When I tell people that I have four girls, they often jump to an incorrect conclusion: So the Charlotte Mason Method doesn’t work for boys? That’s when I smile and tell them that the “other half” of Simply Charlotte Mason is Doug and Karen Smith, who just so happen to have three boys.
I asked Karen to speak from her own experience with her sons (who have all graduated from her home school now): “What do you tell moms who wonder if the Charlotte Mason Method is a good fit for boys?” She said, “I tell them it’s a great fit, and here’s why . . .”
The Quick List for Moms of Active Boys
- Short, varied lessons—Short, concentrated lessons and having a variety of subjects throughout the day are perfect methods for wiggly boys.
- No busy work—Boys dislike working for no purpose. If there is a purpose, they will work hard.
- Minimal written work in the elementary years—The fine motor skills for boys tend to come later, so writing is often an effort for them. They are so active, that getting their thoughts down on paper is difficult. They can verbalize it, but having to sit still long enough to write it is frustrating. So doing most of their work orally in those first few grades is helpful.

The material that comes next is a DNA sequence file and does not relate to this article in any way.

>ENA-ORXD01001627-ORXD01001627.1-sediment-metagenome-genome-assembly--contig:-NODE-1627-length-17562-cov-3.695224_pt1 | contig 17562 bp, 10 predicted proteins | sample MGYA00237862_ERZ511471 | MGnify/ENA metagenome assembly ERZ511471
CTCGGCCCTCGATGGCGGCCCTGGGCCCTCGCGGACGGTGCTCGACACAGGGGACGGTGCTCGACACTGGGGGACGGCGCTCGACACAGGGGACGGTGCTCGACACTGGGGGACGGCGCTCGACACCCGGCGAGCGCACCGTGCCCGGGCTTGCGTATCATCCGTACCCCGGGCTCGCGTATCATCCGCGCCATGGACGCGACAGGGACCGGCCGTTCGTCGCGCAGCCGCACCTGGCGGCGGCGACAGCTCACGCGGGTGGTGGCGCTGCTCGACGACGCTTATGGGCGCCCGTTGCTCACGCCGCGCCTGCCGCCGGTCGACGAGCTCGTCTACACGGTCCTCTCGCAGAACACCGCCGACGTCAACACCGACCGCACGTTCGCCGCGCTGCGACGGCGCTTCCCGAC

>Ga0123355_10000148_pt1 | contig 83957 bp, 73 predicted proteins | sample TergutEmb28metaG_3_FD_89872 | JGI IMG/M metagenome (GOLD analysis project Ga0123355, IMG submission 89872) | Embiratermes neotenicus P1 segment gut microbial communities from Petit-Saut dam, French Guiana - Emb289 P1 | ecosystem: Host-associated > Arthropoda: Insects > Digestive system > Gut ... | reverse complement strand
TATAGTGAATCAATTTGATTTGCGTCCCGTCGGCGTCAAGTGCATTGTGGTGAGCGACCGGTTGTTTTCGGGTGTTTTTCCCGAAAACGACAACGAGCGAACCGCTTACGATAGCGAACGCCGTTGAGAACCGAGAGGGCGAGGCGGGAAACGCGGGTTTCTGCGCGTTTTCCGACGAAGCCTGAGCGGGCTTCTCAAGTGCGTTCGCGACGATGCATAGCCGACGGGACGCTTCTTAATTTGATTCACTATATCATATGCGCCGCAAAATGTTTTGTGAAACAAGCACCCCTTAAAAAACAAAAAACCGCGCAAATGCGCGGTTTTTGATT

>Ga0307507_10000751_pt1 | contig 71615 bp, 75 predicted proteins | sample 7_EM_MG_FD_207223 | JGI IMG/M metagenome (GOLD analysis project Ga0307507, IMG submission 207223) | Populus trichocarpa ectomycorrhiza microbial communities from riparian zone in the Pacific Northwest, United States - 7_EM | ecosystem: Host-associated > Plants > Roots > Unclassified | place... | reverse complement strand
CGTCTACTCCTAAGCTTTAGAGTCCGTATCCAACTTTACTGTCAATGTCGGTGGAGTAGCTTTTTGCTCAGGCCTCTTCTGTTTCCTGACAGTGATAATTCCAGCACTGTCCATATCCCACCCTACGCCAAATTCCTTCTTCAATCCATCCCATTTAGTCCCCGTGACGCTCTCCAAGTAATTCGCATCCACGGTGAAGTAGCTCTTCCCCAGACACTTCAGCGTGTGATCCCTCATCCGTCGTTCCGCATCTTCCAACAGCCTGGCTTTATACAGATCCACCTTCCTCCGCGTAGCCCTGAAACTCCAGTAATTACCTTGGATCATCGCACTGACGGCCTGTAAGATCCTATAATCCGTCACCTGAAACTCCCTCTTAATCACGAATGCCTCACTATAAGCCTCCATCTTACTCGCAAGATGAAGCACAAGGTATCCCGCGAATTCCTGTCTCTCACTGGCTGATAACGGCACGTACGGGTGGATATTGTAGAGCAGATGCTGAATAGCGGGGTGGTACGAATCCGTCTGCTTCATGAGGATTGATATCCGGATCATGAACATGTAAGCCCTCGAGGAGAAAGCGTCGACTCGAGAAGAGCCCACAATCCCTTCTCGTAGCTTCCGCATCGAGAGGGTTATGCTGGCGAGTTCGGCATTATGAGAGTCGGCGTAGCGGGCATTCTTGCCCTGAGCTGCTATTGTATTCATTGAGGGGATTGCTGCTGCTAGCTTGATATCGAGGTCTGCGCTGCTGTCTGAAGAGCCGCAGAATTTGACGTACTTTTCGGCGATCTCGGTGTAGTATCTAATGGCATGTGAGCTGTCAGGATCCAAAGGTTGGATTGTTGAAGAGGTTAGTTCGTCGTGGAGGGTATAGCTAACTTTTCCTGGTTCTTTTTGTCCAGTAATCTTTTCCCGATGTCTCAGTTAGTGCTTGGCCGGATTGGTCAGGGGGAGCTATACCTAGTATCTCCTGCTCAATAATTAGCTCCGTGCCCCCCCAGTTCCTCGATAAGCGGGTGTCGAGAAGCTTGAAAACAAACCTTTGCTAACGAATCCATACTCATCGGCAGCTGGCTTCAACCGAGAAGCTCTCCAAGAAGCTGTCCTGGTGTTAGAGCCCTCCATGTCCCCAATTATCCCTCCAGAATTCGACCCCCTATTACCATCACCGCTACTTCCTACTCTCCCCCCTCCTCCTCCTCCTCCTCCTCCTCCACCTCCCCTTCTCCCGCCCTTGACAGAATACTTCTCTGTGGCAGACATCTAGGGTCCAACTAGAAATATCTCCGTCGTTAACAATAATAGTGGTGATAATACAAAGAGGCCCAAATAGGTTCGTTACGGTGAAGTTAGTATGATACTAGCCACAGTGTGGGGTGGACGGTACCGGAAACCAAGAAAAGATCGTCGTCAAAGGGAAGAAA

- Challenging—Boys love a challenge that engages their minds. Narration is more of a challenge than multiple choice, true/false, or fill-in-the-blank. It teaches them how to think and to have well-formed thoughts. Then they readily apply that habit of thinking to other areas of their lives.
- Great thoughts—Reading great literature exposes them to great thoughts and ideas. This aspect goes hand-in-hand with giving them a challenge. The great thoughts challenge their thinking too.
- Heroes—Boys love having a hero to emulate. What better heroes than the ones they meet in their books? I remember talking with a young teen boy a few years ago. We commented on what a hard worker he was. He told us that he worked hard because of the example of Ralph Moody working hard in the Little Britches books.
- Time outside—Nature study gets them outside and provides an outlet for their natural curiosity about how things work.
- Time to pursue what interests them—When boys reach about age nine or ten, they start realizing that they will be men. They realize they are the providers, the decision-makers, etc. No one tells them this, they just know. Having time to pursue their own interests, outside of what Mom makes them do, gives them opportunities to practice the skills they need to be men. Free afternoons grant them that time.
All of these points are built in to the Charlotte Mason Method. Charlotte Mason is a great fit for boys!